Based on 7 studies105,110,111,114,117,121,128 (n = 5328) evaluating CT colonography with bowel preparation, the sensitivity to detect adenomas 10 mm or larger ranged from 0.67 (95% CI, 0.45-0.84) to 0.94 (95% CI, 0.84-0.98) and specificity ranged from 0.86 (95% CI, 0.85-0.87) to 0.98 (95% CI, 0.96-0.99) (eFigure 4 in the Supplement). Likewise, the sensitivity to detect adenomas 6 mm or larger ranged from 0.73 (95% CI, 0.58-0.84) to 0.98 (95% CI, 0.91-0.99) and specificity ranged from 0.80 (95% CI, 0.77-0.82) to 0.93 (95% CI, 0.90-0.96) (eFigure 5 in the Supplement). Although there was some variation in estimates of sensitivity and specificity among included studies, it remains unclear whether the variation of test performance was due to differences in study design, populations, CT colonography imaging, reader experience, or reading of protocols.
Two84,133 (n = 3503) of the 5 studies that evaluated Hemoccult Sensa (Beckman Coulter) applied a colonoscopy reference standard to all persons (Table 3). In these 2 studies, the sensitivity to detect CRC ranged from 0.50 to 0.75 (95% CI range, 0.09-1.0) and specificity ranged from 0.96 to 0.98 (95% CI range, 0.95-0.99). Hemoccult Sensa was not sensitive to detect advanced adenoma (sensitivity range, 0.06-0.17; 95% CI range, 0.02-0.23).
There are a wide variety of FITs available. Those most commonly evaluated in this review were part of the OC-Sensor family (Eiken Chemical; includes tests OC FIT-CHEK, OC-Auto, OC-Micro, OC-Sensor, and OC-Sensor Micro) or the OC-Light test (by the same manufacturer but using a different methodology) (Table 3). Based on 9 studies89,97,100,107,108,113,127,130,133 (n = 34 352) that used OC-Sensor tests to detect CRC with a colonoscopy reference standard and the manufacturer-recommended cutoff of 20 μg Hb/g feces, pooled sensitivity was 0.74 (95% CI, 0.64 to 0.83; I2 = 31.6%) and pooled specificity was 0.94 (95% CI, 0.93-0.96; I2 = 96.6%) (eFigure 6 in the Supplement). As expected at lower cutoffs (10 and 15 μg Hb/g feces), the sensitivity increased and the corresponding specificities decreased. Based on 10 studies89,91,97,100,107,108,113,127,130,133 (n = 40 411) that used OC-Sensor tests to detect advanced adenoma with a colonoscopy reference standard, sensitivity using a cutoff of 20 μg Hb/g feces was 0.23 (95% CI, 0.20-0.25; I2 = 47.4%) and specificity was 0.96 (95% CI, 0.95-0.97; I2 = 94.8) (eFigure 7 in the Supplement). Based on 3 studies95,96,98 (n = 31 803), OC-Light had similar sensitivity and specificity to detect CRC and advanced adenoma compared with OC-Sensor.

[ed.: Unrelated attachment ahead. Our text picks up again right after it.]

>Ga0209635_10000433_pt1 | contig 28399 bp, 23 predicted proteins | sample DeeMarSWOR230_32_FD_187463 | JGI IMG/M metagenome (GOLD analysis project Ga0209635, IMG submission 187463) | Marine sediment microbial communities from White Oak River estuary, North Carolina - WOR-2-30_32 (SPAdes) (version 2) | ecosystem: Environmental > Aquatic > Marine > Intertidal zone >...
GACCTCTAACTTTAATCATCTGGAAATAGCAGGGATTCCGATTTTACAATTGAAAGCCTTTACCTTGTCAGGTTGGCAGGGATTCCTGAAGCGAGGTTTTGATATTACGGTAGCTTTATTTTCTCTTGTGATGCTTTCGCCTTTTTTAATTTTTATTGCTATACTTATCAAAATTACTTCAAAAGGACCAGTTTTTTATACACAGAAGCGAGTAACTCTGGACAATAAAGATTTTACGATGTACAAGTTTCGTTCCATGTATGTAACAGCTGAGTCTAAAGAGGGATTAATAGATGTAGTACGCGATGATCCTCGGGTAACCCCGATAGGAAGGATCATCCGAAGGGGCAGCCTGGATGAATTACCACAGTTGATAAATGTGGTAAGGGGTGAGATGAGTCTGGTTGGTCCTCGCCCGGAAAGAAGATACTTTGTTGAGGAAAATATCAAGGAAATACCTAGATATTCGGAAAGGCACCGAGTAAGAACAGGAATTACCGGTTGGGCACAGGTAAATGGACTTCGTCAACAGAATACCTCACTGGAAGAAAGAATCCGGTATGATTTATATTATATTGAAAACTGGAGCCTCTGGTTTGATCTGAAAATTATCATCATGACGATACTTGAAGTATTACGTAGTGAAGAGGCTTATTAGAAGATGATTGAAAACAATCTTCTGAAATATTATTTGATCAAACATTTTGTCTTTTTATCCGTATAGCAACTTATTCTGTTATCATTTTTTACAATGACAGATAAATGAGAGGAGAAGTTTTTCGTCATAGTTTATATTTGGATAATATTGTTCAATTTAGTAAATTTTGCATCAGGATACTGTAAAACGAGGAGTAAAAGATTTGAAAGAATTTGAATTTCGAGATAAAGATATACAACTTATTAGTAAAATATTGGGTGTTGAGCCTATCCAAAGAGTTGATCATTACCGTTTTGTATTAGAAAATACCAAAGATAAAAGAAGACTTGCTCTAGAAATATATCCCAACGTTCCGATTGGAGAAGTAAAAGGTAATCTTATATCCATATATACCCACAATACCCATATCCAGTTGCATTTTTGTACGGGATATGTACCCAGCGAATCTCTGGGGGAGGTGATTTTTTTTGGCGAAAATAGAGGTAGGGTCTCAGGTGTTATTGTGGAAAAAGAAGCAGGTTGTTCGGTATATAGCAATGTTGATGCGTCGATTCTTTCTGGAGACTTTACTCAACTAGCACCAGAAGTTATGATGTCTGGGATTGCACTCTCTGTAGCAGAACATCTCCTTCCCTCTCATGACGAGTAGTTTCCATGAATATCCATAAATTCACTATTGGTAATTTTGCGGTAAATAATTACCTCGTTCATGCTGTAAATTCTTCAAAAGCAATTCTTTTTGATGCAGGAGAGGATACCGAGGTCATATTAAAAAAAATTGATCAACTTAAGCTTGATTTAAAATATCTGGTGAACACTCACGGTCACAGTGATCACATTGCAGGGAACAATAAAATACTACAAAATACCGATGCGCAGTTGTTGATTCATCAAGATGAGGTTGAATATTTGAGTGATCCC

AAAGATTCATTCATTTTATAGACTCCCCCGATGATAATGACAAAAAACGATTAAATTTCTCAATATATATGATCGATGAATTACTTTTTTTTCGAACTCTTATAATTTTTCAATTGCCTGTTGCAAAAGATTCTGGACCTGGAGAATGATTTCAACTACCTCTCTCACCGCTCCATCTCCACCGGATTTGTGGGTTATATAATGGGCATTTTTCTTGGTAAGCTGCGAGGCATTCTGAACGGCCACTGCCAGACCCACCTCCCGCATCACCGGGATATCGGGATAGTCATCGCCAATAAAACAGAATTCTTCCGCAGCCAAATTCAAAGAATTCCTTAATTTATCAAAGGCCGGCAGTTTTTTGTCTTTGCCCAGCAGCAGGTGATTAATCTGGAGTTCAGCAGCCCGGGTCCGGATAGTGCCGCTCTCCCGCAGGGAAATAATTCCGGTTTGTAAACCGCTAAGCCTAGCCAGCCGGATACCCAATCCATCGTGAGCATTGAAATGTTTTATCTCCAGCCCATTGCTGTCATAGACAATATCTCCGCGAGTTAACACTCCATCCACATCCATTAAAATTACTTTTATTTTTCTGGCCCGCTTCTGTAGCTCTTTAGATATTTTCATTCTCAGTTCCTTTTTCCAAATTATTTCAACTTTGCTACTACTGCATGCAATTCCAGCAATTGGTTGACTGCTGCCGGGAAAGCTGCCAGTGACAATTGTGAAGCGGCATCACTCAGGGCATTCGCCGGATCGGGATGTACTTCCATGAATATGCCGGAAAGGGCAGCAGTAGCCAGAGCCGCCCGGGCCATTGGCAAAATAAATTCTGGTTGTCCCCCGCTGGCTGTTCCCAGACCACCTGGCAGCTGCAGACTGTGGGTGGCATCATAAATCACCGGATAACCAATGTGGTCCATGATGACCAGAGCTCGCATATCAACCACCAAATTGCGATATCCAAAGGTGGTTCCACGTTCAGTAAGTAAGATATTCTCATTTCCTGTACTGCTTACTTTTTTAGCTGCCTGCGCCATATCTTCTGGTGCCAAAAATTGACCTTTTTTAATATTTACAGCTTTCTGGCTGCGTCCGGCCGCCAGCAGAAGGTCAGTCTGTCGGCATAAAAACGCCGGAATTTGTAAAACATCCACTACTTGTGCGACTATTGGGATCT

The only available sDNA screening test includes a FIT assay marketed as Cologuard (Exact Sciences), which is sometimes referred to as a multitarget stool DNA test. Based on 4 studies99,108,130,142 (n = 12 424) to detect CRC using a colonoscopy, pooled sensitivity was 0.93 (95% CI, 0.87-1.0) and pooled specificity was 0.85 (95% CI, 0.84-0.86); to detect advanced adenoma, pooled sensitivity was 0.43 (95% CI, 0.40-0.46) and pooled specificity was 0.89 (95% CI, 0.86-0.92) (Table 3; eFigure 8 in the Supplement).
Currently, one serum test—Epi proColon (Epigenomics)—is available to screen average-risk adults for CRC through detection of circulating methylated SEPT9 DNA. Based on 1 fair-quality nested case-control study129 (n = 6857), sensitivity to detect CRC was 0.68 (95% CI, 0.53-0.80) and specificity was 0.79 (95% CI, 0.77-0.81) (Table 3). The sensitivity to detect advanced adenoma was 0.22 (95% CI, 0.18-0.24) and specificity was 0.79 (95% CI, 0.76-0.82).